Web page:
\begin{align}
p(\mathbf{x}|\mathbf{y})
&=\frac{p(\mathbf{y}|\mathbf{x})p(\mathbf{x})}{p(\mathbf{y})}\\
&\propto p(\mathbf{y}|\mathbf{x})p(\mathbf{x})
\end{align} Notice that since $\mathbf{y}$ is given, then $p(\mathbf{y})$ is regarded as a constant. We further assume the each observed data are independent of others, i.e.,
\begin{align}
p(\mathbf{y}|\mathbf{x})=\prod_{a=1}^M p(y_a|\mathbf{x})
\end{align} $\underline{\text{Step 1} }$: Initialize $q(\mathbf{x})$, the approximation of $q(\mathbf{x})$. Since $p(\mathbf{y}|\mathbf{x})$ is Gaussian, we then approximate $p(\mathbf{x})$ by Gaussian, one of exponential family.
\begin{align}
q(\mathbf{x})=\mathcal{N}_c(\mathbf{x}|\mathbf{m},\text{Diag}(\mathbf{v}))
\end{align} Its marginal distribution is $q(x_i)=\mathcal{N}_c(x_i|m_i,v_i)$. Note that $q(x_i)$ here is $q_i(\boldsymbol{\theta})$ mentioned in section 3.

$\underline{\text{Step 2} }$: Calculate the joint distribution $q(\mathbf{x},\mathbf{y})$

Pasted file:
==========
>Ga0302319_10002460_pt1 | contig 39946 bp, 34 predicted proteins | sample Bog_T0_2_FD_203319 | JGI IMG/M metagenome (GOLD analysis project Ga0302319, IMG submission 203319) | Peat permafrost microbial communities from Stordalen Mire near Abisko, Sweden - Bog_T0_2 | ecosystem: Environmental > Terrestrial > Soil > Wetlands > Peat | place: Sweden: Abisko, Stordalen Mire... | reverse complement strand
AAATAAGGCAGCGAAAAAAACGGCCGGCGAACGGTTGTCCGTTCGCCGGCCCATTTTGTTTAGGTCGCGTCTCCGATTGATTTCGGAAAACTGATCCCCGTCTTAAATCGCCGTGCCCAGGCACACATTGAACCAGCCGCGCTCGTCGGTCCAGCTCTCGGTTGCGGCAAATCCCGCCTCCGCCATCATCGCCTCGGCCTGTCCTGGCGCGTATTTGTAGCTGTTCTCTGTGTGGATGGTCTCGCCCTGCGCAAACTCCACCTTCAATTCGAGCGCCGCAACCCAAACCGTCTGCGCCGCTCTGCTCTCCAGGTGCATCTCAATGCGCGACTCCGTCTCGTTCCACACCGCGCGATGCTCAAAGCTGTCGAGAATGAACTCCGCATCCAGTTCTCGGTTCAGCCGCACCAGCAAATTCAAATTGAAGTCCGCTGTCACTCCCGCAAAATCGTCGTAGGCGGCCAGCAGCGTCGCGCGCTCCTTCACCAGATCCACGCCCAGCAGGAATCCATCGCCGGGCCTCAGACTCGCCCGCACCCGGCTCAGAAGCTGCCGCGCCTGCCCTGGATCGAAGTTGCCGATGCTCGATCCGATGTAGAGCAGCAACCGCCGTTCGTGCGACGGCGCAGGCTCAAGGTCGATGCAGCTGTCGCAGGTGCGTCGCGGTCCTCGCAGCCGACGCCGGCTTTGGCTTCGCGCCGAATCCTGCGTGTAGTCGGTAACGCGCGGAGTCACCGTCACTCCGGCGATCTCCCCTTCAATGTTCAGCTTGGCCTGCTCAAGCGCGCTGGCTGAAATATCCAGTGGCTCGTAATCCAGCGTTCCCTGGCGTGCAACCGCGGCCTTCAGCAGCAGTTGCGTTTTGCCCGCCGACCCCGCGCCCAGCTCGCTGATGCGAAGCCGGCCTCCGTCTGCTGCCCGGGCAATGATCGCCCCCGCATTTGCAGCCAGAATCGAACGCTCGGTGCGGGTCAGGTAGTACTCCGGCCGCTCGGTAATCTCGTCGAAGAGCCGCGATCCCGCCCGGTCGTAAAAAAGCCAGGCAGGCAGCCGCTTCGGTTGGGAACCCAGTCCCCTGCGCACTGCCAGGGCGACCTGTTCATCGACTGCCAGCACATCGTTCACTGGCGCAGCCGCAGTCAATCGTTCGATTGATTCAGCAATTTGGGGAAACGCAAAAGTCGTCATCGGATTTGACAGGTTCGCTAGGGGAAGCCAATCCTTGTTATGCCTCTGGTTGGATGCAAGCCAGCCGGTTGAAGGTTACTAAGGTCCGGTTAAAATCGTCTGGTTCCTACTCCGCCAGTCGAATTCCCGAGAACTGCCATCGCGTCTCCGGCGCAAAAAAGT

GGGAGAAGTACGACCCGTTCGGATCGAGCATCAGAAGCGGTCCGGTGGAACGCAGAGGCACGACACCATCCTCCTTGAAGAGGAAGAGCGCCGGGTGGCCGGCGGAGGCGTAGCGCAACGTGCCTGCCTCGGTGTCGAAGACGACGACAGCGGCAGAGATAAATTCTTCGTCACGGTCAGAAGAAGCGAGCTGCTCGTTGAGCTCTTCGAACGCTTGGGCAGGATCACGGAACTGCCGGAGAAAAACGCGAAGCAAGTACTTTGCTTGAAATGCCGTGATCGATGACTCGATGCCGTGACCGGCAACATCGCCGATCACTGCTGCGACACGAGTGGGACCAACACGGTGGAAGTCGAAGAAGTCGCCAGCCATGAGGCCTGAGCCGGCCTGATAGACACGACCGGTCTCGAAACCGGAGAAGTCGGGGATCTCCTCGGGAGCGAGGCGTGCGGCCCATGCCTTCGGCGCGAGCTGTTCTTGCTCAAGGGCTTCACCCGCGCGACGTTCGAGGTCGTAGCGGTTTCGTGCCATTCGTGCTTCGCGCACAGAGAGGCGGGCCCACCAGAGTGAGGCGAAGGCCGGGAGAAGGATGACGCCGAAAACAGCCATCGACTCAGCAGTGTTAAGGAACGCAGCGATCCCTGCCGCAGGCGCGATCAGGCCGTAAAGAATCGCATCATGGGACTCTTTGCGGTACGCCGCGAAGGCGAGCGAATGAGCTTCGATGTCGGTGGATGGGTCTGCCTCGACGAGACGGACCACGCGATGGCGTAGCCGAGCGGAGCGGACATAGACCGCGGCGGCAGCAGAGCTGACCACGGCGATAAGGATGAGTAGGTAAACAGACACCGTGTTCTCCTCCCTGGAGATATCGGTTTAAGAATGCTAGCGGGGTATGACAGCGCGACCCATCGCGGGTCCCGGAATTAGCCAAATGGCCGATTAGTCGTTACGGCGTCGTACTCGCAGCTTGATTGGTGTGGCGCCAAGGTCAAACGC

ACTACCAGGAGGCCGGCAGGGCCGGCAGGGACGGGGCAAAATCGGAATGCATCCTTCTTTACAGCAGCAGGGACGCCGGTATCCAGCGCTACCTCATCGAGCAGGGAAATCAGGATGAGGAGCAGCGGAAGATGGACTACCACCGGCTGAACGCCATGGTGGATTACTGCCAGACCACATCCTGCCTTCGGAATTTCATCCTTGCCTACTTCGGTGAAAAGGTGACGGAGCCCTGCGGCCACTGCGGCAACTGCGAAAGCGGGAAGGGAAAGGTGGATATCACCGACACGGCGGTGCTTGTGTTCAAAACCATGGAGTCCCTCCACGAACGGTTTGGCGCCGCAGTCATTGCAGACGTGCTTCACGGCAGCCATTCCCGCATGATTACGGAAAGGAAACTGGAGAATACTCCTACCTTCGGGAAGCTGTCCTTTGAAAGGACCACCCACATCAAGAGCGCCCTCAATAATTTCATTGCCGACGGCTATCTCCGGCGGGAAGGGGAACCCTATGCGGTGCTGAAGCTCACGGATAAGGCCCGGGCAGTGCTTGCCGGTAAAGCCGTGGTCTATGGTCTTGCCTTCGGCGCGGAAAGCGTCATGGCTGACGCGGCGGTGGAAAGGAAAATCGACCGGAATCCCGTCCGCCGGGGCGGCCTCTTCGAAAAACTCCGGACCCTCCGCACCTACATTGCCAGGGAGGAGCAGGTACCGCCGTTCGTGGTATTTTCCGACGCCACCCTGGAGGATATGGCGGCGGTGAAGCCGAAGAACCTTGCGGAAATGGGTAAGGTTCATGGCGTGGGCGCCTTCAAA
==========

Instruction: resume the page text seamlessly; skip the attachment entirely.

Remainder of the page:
\begin{align}
q(\mathbf{x},\mathbf{y})
&=q(\mathbf{x})p(\mathbf{y}|\mathbf{x})\\
&=\mathcal{N}_c(\mathbf{x}|\boldsymbol{m},\text{Diag}(\mathbf{v}))\mathcal{N}_c(\mathbf{y}|\mathbf{Hx},\sigma^2\mathbf{I})\\
&\propto \mathcal{N}_c(\mathbf{x}|\boldsymbol{m},\text{Diag}(\mathbf{v}))\mathcal{N}_c(\mathbf{x}|(\mathbf{H}^T\mathbf{H})^{-1}\mathbf{H}^H\mathbf{y},(\sigma^{-2}\mathbf{H}^T\mathbf{H})^{-1}) \\
&\propto \mathcal{N}_c(\mathbf{x}|\boldsymbol{\mu},\mathbf{\Sigma})
\end{align} where the last equaiton holds by Gaussian product lemma mentioned in [2] and following definitions
\begin{align}
\mathbf{\Sigma}&=(\sigma^{-1}\mathbf{H}^H\mathbf{H}+\text{Diag}(\mathbf{1}\oslash \mathbf{v}))^{-1}\\
\boldsymbol{\mu}&=\mathbf{\Sigma}\left(\sigma^2\mathbf{H}^H\mathbf{y}+\text{Diag}(\mathbf{m}\oslash \mathbf{v})\right)
\end{align} Here, we further abuse $\mathcal{N}_c(x_j|\mu_{j},\Sigma_{jj})$ to approximate $p(x_j,\mathbf{y})$, the marignal distribuiton of $p(\mathbf{x},\mathbf{y})$. This operation ignores the correlation of $x_j$ and $\mathbf{x}_{\backslash j}$, so we write it as $q(x_j,\mathbf{y})=\mathcal{N}_c(x_j|\mu_j,\Sigma_{jj})$. Alternative operation of $p(x_j|\mathbf{y})$ is found in [Appendix A, 4], where the matrix inverse lemma is applied to rewrite $\mathbf{\Sigma}$.